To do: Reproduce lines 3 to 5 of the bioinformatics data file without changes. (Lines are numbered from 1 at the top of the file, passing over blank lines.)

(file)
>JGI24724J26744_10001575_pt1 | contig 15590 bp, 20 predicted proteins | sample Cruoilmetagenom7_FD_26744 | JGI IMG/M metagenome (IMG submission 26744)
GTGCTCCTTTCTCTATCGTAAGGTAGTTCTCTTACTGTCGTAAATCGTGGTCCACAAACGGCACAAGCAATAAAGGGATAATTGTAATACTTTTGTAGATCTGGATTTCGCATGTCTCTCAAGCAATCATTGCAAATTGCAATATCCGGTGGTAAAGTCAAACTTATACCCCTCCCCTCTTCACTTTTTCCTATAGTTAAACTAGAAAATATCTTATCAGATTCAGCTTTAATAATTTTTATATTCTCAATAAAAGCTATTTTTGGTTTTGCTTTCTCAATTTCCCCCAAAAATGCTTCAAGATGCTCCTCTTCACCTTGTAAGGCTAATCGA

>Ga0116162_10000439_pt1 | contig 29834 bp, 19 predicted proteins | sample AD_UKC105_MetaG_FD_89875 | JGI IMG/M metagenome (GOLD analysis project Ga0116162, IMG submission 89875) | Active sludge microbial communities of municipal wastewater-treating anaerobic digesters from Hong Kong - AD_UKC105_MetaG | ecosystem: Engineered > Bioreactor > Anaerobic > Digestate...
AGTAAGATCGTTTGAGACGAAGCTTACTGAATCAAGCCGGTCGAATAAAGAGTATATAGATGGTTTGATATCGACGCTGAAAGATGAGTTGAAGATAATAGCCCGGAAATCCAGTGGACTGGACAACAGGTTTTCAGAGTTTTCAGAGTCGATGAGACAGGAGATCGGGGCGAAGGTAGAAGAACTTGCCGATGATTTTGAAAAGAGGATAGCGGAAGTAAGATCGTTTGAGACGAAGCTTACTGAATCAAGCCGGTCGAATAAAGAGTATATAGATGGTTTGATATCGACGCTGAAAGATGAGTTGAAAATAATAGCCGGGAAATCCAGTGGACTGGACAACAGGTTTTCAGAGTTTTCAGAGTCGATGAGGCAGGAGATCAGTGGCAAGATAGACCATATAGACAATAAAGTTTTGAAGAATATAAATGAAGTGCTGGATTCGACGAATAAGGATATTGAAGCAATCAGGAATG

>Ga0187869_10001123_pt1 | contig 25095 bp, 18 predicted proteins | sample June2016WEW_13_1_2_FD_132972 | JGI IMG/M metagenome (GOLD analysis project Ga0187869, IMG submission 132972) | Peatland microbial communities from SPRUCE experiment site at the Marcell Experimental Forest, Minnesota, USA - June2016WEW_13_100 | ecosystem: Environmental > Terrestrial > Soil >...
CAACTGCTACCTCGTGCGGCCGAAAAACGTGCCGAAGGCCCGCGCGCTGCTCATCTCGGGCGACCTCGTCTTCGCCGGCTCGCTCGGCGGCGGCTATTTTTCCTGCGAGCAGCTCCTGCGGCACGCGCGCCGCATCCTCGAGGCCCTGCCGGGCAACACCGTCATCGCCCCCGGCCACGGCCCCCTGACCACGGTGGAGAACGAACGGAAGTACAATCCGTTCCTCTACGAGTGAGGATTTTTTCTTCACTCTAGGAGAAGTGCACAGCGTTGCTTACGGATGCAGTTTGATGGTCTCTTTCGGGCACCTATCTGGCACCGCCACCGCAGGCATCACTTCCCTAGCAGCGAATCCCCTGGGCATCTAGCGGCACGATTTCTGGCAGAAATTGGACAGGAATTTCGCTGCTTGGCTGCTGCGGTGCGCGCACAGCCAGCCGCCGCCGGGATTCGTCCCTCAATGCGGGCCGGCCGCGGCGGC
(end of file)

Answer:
>Ga0116162_10000439_pt1 | contig 29834 bp, 19 predicted proteins | sample AD_UKC105_MetaG_FD_89875 | JGI IMG/M metagenome (GOLD analysis project Ga0116162, IMG submission 89875) | Active sludge microbial communities of municipal wastewater-treating anaerobic digesters from Hong Kong - AD_UKC105_MetaG | ecosystem: Engineered > Bioreactor > Anaerobic > Digestate...
AGTAAGATCGTTTGAGACGAAGCTTACTGAATCAAGCCGGTCGAATAAAGAGTATATAGATGGTTTGATATCGACGCTGAAAGATGAGTTGAAGATAATAGCCCGGAAATCCAGTGGACTGGACAACAGGTTTTCAGAGTTTTCAGAGTCGATGAGACAGGAGATCGGGGCGAAGGTAGAAGAACTTGCCGATGATTTTGAAAAGAGGATAGCGGAAGTAAGATCGTTTGAGACGAAGCTTACTGAATCAAGCCGGTCGAATAAAGAGTATATAGATGGTTTGATATCGACGCTGAAAGATGAGTTGAAAATAATAGCCGGGAAATCCAGTGGACTGGACAACAGGTTTTCAGAGTTTTCAGAGTCGATGAGGCAGGAGATCAGTGGCAAGATAGACCATATAGACAATAAAGTTTTGAAGAATATAAATGAAGTGCTGGATTCGACGAATAAGGATATTGAAGCAATCAGGAATG

>Ga0187869_10001123_pt1 | contig 25095 bp, 18 predicted proteins | sample June2016WEW_13_1_2_FD_132972 | JGI IMG/M metagenome (GOLD analysis project Ga0187869, IMG submission 132972) | Peatland microbial communities from SPRUCE experiment site at the Marcell Experimental Forest, Minnesota, USA - June2016WEW_13_100 | ecosystem: Environmental > Terrestrial > Soil >...